Delhi Museum Exhibit on Sacred Textiles
BY: STAFF CORRESPONDENT
Dec 10, DELHI (HPI) Showcasing fifty of the finest pieces from the Textile and Art of the People of India (TAPI) collection, the National Museum in Delhi will display this exhibit until December 28, 2005. The news release explains the collection: "Having spent two decades piecing together our rich material past, Praful and wife Shilpa Shah's TAPI collection includes largely unseen original Indian heirloom textiles, recovered from Asia, Africa and America - continents where 'sacred' Indian cloths were preserved and valued for their ceremonial, religious and magical power.
The exhibition includes treasured handlooms designed for foreign buyers. Like the gaja or elephant patola, woven using the double ikat technique with elephants and tigers signifying wealth and power. Sourced from Gujarat, the Dutch offered them to South Asian kings in exchange for trading privileges. Or, the 'maa' cloths sent to Indonesia for ceremonial use; radiocarbon testing dates these to the13th century.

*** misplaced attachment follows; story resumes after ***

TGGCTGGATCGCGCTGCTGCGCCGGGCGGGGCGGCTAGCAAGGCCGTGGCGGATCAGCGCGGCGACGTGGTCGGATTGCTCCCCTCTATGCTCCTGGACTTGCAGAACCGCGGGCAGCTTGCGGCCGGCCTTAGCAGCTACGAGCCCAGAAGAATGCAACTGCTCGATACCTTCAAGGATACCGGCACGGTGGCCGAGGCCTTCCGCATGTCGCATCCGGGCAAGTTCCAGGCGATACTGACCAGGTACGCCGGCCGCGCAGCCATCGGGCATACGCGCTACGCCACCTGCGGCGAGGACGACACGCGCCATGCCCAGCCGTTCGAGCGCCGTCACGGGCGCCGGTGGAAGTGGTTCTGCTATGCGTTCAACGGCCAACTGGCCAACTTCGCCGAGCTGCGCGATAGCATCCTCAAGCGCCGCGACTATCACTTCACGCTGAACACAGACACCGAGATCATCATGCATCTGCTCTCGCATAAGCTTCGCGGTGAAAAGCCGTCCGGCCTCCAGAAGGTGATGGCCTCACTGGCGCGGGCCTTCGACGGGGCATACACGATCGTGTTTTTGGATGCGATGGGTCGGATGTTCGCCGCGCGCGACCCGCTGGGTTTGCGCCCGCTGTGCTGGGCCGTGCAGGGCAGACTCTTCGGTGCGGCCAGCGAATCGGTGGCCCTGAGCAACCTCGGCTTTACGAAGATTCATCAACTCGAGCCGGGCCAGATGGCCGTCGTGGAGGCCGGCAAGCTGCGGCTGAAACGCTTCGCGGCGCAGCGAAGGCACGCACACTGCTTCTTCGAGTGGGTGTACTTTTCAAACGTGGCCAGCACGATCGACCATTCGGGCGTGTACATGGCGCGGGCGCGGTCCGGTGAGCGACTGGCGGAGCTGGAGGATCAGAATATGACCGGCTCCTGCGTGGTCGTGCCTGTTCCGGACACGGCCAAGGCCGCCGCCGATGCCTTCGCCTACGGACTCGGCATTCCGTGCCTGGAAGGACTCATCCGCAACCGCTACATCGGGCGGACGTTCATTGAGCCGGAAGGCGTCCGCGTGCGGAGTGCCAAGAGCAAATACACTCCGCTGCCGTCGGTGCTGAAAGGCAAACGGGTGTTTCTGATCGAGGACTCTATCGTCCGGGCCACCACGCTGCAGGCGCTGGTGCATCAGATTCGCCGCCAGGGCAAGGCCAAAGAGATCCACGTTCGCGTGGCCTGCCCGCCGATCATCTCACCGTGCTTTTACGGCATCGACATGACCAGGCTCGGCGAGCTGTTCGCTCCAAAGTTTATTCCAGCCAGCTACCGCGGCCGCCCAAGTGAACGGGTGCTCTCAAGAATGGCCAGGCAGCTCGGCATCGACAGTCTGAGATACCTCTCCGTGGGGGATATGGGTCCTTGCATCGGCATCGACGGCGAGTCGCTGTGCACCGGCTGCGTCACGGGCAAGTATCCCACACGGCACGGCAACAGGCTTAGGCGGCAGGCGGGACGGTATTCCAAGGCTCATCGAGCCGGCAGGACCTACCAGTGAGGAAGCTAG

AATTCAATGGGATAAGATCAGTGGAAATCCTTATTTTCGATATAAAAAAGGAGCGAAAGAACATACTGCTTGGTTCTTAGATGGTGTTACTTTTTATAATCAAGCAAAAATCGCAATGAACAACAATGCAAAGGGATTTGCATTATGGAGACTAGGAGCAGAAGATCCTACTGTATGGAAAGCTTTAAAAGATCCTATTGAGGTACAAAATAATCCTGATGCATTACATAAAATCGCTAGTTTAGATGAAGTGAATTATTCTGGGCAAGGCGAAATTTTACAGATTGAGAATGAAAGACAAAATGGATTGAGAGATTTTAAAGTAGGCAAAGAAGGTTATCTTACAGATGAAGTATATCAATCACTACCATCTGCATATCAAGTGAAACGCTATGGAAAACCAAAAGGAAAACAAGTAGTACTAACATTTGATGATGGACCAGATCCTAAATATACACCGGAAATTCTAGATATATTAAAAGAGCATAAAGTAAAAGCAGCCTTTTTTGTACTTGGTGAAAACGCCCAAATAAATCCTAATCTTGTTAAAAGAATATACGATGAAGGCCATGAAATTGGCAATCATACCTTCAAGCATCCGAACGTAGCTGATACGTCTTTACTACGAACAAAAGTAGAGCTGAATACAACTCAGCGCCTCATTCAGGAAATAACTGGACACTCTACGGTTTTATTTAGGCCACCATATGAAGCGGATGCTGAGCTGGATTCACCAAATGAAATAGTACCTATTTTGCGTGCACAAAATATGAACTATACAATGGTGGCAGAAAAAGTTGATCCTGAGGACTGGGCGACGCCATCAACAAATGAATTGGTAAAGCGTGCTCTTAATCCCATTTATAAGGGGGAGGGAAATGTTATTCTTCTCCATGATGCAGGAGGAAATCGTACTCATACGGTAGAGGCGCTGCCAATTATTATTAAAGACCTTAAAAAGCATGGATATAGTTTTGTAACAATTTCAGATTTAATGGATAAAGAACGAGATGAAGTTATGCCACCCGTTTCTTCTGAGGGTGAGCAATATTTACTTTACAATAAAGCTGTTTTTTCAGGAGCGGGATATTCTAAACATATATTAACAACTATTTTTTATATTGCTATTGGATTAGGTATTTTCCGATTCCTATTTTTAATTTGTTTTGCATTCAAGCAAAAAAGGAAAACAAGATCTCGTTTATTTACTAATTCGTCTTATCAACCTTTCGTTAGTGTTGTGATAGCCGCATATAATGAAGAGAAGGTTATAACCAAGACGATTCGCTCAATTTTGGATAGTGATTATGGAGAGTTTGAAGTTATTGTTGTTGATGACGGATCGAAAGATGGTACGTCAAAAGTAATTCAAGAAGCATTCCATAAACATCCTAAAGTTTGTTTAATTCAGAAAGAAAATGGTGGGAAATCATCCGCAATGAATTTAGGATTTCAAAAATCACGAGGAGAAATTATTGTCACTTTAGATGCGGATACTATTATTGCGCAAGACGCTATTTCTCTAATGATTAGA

There are also fragile hand-blocked fabrics excavated from Fustat, Egypt - considered the earliest surviving Indian textiles in the world. Most exquisite of all are the DuRukha Kashmiri shawls that warmed Empress Josephine and Queen Victoria's shoulders."
Jasleen Dhamija, textile historian comments about the TAPI collection, "It moved me to tears when I first saw it, even after 50 years of being involved in India's textiles. People wouldn't trade spices for gold, silver, nor any other commodity, they wanted Indian power cloths to keep away evil spirits, heal, protect and foretell the future."
In Nigeria to this day the article says that the Madras check is considered a gift from a Goddess, a measure of wealth and status. The textile industry is still the second largest employer in India.